Human Red Cells With Paroxysmal Nocturnal Haemoglobinuria Phenotype Are Competent For The Growth Of Plasmodium falciparum
Paroxysmal nocturnal haemoglobinuria (PNH) is an acquired blood disorder characterised by acute intravascular haemolysis, due to increased susceptibility of red cells to complement -mediated lysis. Any red cell abnormality that would affect the invasion and growth of Plasmodium falciparum would serve as a useful tool for the future intervention of malaria infection in humans. The aim was to find out whether P. Falciparum can invade and infect these abnormal human red cells, and whether the parasite depends on the host cell for the synthesis of its GPI anchors.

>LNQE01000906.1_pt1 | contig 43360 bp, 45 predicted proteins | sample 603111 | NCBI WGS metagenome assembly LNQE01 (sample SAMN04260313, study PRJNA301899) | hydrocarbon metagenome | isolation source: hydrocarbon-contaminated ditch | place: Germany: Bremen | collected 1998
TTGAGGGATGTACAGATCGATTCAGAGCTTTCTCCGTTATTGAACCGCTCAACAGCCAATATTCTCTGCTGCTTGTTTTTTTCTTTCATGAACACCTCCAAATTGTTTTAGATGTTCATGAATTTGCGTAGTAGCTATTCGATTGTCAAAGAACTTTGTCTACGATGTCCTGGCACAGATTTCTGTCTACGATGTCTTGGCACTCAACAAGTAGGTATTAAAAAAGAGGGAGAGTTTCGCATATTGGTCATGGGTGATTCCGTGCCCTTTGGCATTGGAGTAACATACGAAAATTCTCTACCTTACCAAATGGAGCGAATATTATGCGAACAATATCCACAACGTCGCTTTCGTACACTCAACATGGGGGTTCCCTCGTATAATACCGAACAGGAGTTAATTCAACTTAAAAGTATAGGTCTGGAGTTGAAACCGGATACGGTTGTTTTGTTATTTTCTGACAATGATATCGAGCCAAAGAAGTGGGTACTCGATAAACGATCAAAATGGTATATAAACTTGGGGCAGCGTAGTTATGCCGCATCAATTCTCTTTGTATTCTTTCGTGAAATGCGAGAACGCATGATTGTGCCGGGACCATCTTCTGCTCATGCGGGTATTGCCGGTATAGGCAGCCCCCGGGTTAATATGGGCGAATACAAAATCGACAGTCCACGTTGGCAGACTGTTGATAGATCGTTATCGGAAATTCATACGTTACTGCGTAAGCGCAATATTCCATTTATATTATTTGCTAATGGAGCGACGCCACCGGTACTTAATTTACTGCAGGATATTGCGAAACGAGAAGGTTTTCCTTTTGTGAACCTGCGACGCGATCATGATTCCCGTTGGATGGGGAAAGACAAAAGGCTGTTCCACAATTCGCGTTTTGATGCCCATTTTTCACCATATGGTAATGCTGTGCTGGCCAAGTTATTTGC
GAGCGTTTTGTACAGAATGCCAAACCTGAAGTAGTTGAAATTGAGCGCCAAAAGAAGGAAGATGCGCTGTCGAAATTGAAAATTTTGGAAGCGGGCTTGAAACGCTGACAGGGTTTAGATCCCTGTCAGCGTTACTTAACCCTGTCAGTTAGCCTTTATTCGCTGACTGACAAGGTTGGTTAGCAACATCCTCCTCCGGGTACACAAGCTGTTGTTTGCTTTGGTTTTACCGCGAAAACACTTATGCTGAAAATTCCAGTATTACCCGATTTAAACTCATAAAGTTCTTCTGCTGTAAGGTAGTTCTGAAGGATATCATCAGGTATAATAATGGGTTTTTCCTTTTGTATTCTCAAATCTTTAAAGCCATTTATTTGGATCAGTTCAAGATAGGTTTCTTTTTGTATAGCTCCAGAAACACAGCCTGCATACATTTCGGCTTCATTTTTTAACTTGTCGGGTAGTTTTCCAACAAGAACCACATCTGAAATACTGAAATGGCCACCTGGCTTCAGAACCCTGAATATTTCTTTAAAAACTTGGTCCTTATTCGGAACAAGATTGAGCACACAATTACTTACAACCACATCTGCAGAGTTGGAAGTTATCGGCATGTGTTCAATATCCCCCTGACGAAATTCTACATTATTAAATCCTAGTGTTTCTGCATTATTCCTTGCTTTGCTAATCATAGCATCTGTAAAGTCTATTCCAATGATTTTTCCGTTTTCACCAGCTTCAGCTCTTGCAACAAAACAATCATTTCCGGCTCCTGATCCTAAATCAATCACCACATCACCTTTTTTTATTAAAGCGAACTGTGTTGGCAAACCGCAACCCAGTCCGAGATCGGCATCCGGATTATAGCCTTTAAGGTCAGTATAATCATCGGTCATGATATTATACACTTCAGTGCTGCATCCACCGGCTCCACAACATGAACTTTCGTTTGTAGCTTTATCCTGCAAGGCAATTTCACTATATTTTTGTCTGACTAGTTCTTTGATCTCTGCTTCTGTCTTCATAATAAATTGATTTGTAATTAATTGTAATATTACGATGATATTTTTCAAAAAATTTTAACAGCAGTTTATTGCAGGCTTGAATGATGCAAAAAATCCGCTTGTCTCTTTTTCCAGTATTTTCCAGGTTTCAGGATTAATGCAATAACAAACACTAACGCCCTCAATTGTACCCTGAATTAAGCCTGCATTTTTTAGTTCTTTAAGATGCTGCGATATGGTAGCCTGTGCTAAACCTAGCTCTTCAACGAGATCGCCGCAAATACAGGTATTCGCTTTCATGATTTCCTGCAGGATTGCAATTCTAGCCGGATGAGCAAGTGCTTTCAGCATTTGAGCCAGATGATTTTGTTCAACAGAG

Patients with the PNH condition have a mixture of normal and abnormal red blood cells (RBCs) in their blood. In order to obtain a homogenous sample of abnormal (PNH) cells, PNH red cells were purified from patients with this condition by the process of 'panning'. The purified cells were used as hosts for the culture of P.falciparum in vitro.
Results show that GPI-linked molecules on the red cell surface are not required for the efficient entry of the parasites, and that the PNH red cells are competent to sustain the growth of P.falciparum.
Nigerian Quarterly Journal of Hospital Medicine Vol. 9, No. 2 (June 1999) pp. 138-142